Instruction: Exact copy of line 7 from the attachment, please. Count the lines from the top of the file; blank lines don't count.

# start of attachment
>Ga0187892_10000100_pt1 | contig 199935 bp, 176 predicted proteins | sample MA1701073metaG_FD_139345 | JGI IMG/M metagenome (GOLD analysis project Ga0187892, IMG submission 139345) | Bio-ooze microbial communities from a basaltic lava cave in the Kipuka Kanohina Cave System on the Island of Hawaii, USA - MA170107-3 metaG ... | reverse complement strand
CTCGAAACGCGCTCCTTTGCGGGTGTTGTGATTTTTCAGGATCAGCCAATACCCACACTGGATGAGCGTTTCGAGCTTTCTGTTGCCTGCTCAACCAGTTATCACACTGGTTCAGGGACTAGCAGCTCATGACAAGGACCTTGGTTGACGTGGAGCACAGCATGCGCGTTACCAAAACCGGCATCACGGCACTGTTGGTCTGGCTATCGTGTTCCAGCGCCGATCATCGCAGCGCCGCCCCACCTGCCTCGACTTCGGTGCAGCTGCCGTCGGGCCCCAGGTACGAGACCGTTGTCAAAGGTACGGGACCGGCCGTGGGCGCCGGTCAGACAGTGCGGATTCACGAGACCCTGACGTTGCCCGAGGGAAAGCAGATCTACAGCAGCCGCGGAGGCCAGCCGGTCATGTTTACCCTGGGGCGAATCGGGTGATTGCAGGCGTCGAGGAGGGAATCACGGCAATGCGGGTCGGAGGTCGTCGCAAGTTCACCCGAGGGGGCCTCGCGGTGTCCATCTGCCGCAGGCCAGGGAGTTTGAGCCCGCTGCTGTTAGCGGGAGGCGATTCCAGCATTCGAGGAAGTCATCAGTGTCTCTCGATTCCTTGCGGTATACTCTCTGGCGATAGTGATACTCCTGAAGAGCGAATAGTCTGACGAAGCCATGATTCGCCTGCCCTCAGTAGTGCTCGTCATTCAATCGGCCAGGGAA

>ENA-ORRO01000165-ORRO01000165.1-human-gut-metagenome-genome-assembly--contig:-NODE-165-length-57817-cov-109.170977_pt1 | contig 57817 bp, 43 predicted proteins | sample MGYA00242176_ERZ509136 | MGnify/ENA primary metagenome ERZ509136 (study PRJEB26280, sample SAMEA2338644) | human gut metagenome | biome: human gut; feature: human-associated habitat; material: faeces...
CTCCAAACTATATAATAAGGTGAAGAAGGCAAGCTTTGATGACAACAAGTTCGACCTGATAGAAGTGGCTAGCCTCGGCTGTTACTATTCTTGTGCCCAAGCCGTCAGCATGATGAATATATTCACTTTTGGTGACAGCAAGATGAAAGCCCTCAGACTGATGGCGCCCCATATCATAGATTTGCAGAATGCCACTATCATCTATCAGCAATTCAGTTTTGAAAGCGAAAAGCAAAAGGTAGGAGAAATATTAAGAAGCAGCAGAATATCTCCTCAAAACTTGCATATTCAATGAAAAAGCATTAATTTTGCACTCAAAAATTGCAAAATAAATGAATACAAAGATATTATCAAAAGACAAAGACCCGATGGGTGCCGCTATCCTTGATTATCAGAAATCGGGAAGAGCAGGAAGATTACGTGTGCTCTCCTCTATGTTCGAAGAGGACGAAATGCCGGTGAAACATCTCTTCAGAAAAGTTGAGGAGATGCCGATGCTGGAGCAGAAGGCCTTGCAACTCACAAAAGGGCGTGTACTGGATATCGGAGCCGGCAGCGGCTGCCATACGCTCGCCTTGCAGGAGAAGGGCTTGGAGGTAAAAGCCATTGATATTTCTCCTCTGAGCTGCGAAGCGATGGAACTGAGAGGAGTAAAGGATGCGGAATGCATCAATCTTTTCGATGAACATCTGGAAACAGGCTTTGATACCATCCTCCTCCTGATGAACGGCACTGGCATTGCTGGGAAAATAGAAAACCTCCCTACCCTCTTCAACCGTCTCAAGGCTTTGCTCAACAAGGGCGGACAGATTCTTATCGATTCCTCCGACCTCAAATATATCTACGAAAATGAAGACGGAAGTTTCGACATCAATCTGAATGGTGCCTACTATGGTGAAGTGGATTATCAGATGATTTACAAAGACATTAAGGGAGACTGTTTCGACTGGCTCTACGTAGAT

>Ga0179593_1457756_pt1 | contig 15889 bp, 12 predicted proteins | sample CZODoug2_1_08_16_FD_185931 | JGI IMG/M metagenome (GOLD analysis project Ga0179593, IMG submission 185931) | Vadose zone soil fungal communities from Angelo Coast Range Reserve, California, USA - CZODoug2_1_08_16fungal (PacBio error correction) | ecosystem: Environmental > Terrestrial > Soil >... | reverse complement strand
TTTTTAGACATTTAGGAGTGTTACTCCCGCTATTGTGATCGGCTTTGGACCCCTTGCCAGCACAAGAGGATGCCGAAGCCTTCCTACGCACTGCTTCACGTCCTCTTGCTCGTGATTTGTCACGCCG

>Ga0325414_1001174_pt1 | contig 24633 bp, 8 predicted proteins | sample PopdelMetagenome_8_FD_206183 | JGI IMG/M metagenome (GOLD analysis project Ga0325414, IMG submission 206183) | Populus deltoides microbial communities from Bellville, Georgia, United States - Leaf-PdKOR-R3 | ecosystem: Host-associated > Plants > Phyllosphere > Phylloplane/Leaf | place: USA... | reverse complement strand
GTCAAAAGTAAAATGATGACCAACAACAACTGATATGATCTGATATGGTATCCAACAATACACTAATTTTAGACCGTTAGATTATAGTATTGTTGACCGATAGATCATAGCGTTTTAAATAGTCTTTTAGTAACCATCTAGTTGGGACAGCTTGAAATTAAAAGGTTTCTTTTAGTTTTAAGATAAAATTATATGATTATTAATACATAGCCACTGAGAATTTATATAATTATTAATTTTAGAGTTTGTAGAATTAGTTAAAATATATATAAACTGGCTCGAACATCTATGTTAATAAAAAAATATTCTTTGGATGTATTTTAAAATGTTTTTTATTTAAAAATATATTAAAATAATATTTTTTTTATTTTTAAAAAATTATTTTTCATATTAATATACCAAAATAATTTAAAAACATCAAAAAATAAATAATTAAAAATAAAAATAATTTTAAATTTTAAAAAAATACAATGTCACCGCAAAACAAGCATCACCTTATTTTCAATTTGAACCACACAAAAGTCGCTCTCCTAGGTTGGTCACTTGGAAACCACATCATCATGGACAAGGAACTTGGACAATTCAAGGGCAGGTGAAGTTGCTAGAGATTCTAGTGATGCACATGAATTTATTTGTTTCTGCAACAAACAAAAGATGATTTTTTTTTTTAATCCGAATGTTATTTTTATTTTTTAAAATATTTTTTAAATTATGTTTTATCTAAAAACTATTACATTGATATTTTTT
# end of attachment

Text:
>Ga0325414_1001174_pt1 | contig 24633 bp, 8 predicted proteins | sample PopdelMetagenome_8_FD_206183 | JGI IMG/M metagenome (GOLD analysis project Ga0325414, IMG submission 206183) | Populus deltoides microbial communities from Bellville, Georgia, United States - Leaf-PdKOR-R3 | ecosystem: Host-associated > Plants > Phyllosphere > Phylloplane/Leaf | place: USA... | reverse complement strand